My last post brought in a few questions about my physical therapy time with John, so I thought that I would share a few principles that we use with John. Before I share those, I would like to begin by saying that John was afforded a beginning to life with no health obstacles to overcome. When he was born, we were able to focus our attention on his needs such as physical therapy, food, sleep and a dry diaper. There was nothing else for us to worry about health-wise. Now, on to the principles:
1. Don't give up - I realize that it is a daily struggle and sometimes it becomes more then we think we can bare. It is those times that we wonder if the time we invest in therapy really does matter. As a dad of a special needs child and a Physical Therapist Assistant, I have seen PT make a big difference in a lot of lives. So DON'T GIVE UP!
2. Make it part of your life - by that I mean try not to separate your therapy
time from your play time. Integrate the two. Making therapy time a separate time from the rest of your day will burn a person out. This also makes it easy to skip therapy during the days when life gets hectic.
3. Floor time - babies learn so much on the floor. The floor gives them an
opportunity to stretch, to learn eye-hand coordination as they play with their toys and to learn about their bodies and how it moves. And when you are giving them their floor time, don't just leave them on their backs. I realize that they can learn a lot from being on their backs, but they learn so much more on their belly. On their belly, they are continually working those back muscles which they will use to sit up.
4. Love them - create a loving environment where the child can feel secure in your love for them and of their place within the family. This helps them to open up and learn.
5. Don't compare them - your child is not my child and my child is not your child. They are all different with different genetic makeup. And from my experience, John is governed more by his genetic makeup than he is Down syndrome. Comparing children/babies will only give you heartache and disappointment because there will always be someone out there that is faster, smarter and richer. Instead of comparing them, challenge yourself to help them to be the best that they can be. Find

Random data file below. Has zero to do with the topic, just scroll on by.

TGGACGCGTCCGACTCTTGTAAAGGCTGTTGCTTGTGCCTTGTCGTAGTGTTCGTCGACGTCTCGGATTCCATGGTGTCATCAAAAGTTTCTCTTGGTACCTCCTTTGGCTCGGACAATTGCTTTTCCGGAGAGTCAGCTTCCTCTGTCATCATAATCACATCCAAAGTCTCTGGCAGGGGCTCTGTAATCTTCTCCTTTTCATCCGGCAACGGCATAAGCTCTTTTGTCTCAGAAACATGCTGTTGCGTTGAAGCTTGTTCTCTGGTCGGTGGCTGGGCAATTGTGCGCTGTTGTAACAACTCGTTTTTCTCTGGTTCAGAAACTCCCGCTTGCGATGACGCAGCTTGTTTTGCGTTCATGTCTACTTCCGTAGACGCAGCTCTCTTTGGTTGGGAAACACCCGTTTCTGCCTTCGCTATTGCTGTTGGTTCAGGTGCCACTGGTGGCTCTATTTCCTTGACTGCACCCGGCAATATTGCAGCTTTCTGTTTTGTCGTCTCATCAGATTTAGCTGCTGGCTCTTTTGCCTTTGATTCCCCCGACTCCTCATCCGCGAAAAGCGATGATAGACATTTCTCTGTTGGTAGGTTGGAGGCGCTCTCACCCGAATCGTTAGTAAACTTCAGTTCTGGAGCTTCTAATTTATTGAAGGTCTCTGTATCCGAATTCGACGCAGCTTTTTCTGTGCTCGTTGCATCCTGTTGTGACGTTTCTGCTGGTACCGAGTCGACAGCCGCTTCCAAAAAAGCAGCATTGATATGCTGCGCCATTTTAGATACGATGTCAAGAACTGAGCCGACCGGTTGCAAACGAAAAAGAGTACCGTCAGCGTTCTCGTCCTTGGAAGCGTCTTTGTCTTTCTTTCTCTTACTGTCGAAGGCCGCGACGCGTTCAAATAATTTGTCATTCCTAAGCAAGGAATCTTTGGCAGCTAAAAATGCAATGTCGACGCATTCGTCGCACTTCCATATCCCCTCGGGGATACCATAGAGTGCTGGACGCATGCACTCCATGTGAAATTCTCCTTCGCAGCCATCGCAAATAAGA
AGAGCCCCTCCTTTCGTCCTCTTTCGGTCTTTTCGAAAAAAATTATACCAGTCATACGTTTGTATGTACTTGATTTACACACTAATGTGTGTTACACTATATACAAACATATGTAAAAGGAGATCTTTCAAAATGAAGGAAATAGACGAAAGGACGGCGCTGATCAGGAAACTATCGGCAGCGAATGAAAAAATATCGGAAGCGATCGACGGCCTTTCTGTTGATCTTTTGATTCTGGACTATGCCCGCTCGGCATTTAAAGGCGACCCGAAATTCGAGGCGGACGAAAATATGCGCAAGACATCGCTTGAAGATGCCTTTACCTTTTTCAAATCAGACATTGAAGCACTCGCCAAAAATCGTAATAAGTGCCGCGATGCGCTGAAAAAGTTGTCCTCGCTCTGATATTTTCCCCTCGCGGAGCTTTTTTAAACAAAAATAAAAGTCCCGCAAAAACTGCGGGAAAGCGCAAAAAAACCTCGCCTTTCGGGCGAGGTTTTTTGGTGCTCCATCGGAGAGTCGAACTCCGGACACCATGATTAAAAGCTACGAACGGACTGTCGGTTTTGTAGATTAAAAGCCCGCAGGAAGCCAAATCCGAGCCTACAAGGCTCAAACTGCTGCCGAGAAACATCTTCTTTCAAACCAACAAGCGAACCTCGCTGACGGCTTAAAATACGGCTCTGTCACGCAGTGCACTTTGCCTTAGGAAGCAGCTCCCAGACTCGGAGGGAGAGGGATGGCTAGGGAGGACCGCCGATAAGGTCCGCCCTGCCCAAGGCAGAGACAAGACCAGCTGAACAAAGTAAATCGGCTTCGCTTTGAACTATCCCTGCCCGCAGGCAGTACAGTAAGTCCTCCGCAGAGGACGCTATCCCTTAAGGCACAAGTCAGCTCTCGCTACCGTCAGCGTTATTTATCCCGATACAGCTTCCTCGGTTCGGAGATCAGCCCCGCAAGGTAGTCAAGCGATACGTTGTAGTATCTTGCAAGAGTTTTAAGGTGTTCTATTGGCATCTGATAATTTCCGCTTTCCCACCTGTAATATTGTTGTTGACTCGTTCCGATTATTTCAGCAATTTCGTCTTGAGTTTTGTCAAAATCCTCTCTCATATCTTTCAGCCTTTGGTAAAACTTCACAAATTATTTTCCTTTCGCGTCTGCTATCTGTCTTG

their full potential and demand it from them.
On a more personal level, John and I spend less formal "therapy time" now than we did at the beginning (which I began working with John the first week of life which I would advise any new parent to do if there are no other health issues that would get in the way). In making therapy a part of our daily life, John is on the floor often around here and by that I mean on his belly. Of course now it doesn't matter whether we place him on his belly or on his back, he is going to roll wherever he wants to but by placing him on his belly, I know that if he wants to go to his back, he is going to have to work for it. When he is on my chest, he is on his belly and if he is sitting on the couch by me, he is sitting up in a way that he has to do most if not all of the supporting himself.
The more they work those muscles, the stronger they will get. And one day, they will be strong enough that they will start doing it themselves. Again, I would like to point anyone to my "email me" label on the left hand side of the page. I will gladly share with anyone what I know so that you can better help your child reach his/her full potential. Remember, you can do this...it requires patience and persistence.
Below are pictures of John's playtime which required nothing of me except to be in the same room with him to make sure he doesn't tumble over and hurt himself. Although, he has tumbled so much that he has learned how to transition himself over on his belly when he tumbles.